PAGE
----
The magic power of Roerich's art reconstructs these past events, bringing us face-to-face with our forefathers. Roerich had once visited the places that provided the background for his paintings, and for a long time he had been looking forward to another meeting with Kiev and Ukraine, which he dearly loved. In the year of his death, he recalled his life as a youth in St. Petersburg: "It's exactly half a century now since... the Taras Shevchenko Society was organized at our home on Vasilyevsky Island... A wide circle of Ukrainians and admirers of Ukraine and her celebrated Bard used to come to our place for meetings, at which my father presided... They planned to publish an illustrated edition of the Kobzar, and to read lectures on the work of Taras Shevchenko.
"...My ties with Ukraine go back many years when the Kropivnitsky* troupe was enjoying a sweeping success. There was Zankovetska**, Saksahansky*** — an entire family of talents... I was carried away by the Ukrainian songs as by a new discovery. The Academy of Art had always many Ukrainians, and we were on friendly terms with them."
In 1896 the young painter arrived in Ukraine. This is how he later described his first impressions of Kiev: "It was a bright holiday and I went to a market. A market then was still as colorful a place as in Gogol's times. Wonderful plakhta skirts, strings of beads, embroidered shirts, ribbons and sharovari trousers 'as wide as the blue sea.' I bought severed plakhias and many other things, heard a lot of the ringing and melodious speech, and I'll nevei forget the bandura players."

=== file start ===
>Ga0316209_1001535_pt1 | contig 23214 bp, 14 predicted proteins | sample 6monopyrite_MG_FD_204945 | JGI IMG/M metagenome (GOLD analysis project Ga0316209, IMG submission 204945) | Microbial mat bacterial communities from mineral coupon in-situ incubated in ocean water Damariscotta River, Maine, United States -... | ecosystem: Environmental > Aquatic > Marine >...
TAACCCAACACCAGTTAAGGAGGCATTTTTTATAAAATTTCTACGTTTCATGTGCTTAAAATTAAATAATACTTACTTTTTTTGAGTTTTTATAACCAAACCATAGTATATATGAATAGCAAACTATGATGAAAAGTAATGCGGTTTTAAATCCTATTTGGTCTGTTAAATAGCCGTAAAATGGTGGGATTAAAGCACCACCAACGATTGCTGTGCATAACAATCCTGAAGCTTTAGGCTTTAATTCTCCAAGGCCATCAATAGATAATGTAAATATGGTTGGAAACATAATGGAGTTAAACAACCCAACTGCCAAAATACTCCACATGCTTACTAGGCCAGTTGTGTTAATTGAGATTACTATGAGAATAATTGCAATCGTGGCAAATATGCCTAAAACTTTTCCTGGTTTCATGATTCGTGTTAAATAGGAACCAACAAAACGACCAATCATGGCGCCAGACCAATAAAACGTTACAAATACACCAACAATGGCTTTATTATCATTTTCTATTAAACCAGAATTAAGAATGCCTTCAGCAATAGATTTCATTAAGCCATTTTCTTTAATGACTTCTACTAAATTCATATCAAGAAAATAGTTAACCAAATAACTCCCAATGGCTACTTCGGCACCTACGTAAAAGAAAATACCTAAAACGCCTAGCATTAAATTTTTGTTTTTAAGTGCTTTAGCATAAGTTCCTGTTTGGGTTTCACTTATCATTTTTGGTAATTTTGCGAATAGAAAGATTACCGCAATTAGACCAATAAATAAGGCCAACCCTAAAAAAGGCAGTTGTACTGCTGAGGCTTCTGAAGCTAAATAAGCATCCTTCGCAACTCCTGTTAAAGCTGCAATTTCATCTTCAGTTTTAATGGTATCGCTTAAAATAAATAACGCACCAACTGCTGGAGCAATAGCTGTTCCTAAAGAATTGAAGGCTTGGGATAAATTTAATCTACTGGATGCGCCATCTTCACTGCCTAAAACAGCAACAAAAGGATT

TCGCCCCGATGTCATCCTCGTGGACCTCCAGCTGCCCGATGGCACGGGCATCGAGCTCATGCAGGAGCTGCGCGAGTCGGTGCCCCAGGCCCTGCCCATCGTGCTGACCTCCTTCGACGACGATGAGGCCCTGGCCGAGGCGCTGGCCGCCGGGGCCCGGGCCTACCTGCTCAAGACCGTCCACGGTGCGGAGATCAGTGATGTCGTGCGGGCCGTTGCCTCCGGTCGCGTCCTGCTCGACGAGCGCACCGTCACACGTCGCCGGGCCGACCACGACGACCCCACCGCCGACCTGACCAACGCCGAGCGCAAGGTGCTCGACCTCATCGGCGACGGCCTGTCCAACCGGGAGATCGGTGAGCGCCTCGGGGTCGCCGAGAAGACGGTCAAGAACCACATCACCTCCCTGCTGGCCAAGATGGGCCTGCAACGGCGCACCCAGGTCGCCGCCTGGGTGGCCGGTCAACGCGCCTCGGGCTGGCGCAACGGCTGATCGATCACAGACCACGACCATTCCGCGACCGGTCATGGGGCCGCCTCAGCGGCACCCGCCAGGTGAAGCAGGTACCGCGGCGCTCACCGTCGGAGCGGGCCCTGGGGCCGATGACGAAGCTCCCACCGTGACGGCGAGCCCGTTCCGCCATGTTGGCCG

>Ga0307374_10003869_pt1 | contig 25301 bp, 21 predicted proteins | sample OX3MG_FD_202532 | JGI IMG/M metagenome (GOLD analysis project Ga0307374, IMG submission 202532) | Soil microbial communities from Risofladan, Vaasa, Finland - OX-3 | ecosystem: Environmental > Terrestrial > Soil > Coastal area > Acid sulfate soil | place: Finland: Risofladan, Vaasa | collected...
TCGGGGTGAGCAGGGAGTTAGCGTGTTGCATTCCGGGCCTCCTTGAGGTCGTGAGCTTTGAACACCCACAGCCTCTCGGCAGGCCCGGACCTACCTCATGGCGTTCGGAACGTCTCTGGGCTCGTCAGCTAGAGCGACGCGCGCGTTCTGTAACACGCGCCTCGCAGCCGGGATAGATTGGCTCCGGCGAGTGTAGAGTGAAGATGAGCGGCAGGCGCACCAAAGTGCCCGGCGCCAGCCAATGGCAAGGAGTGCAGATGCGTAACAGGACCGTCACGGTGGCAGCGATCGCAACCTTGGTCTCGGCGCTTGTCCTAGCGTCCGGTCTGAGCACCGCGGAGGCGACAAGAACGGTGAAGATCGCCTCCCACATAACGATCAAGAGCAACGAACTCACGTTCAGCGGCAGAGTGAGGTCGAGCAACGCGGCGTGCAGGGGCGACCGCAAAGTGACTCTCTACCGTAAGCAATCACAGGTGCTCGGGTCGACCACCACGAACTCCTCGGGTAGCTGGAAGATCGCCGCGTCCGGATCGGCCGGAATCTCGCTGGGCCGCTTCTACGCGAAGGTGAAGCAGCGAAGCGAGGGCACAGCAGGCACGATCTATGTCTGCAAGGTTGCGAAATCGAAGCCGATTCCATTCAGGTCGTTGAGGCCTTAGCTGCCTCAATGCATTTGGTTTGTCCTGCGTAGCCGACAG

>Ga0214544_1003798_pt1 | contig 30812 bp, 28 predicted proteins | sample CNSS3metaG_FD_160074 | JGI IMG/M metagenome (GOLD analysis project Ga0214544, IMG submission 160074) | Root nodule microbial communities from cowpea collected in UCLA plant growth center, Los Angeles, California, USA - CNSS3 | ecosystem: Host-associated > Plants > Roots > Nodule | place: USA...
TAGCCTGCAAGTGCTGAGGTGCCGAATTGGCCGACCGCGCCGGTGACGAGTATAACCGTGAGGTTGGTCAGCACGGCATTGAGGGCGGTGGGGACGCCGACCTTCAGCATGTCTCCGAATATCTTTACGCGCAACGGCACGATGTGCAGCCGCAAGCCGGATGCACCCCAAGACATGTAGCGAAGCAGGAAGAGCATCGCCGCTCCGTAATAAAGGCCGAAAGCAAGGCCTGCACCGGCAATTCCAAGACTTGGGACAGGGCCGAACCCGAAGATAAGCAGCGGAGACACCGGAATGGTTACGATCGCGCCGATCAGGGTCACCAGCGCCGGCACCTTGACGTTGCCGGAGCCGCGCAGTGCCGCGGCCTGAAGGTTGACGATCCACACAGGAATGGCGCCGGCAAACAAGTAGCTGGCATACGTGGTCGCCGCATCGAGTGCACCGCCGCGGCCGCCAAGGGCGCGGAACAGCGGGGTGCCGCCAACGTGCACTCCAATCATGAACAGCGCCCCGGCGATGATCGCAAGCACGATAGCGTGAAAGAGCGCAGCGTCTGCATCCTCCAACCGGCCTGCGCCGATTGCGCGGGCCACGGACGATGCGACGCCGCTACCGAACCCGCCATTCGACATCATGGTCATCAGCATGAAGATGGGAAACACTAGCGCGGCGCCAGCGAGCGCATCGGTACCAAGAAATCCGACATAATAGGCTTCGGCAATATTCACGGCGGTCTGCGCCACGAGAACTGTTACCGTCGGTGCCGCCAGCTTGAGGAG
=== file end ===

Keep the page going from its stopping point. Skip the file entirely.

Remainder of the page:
Spellbound, he wandered along the Kiev streets, and admired the murals of the Russian painters Victor Vasnetsov (1848-1926) in the St. Vladimir Cathedral and Mikhail Vrubel (1856-1910) in the St. Cyril Church. He could not have foreseen then that later on he would do some remarkably beautiful sketches of mosaics. Today they adorn the Trinity Cathedral of the Pochaiv Lavra in Ternopil Region and the church in the village of Parkhomivka in Volodarka District, Kiev Region, and are striking for their magnificent golden, turquoise, green and yellow colors.
On that distant sunny day of his meeting with Kiev, he stood for a long time on the high bank of the Dnieper, taking in the vast expanses of Kievan Rus and its distinctive way of life. His keen eye of an artist saw plowmen and warriors deeply rooted in their native soil, which was the source of their inconquerable power.
With his paintings, Roerich seemed to have raised the curtain separating us from the distant past. Two of his large canvases, The Morning of Kiev's Knighthood and The Evening of Kiev's Knighthood, use the figure of a horseman to symbolize the strength of the whole people. Such a warrior would not hesitate to give up his life to defend his native land. SS Boris and Gleb shows Prince Vladimir's sons who were killed on the order of their treacherous brother Svyatopolk, and is a recurrent subject of Roerich's creations. Boris and Gleb attracted the artist by their honesty and their striving for unity, which alone would make Kievan Rus a strong state. It was no coincidence that he turned to this same subject during the trying time of the Soviet people's victorious battle against fascism.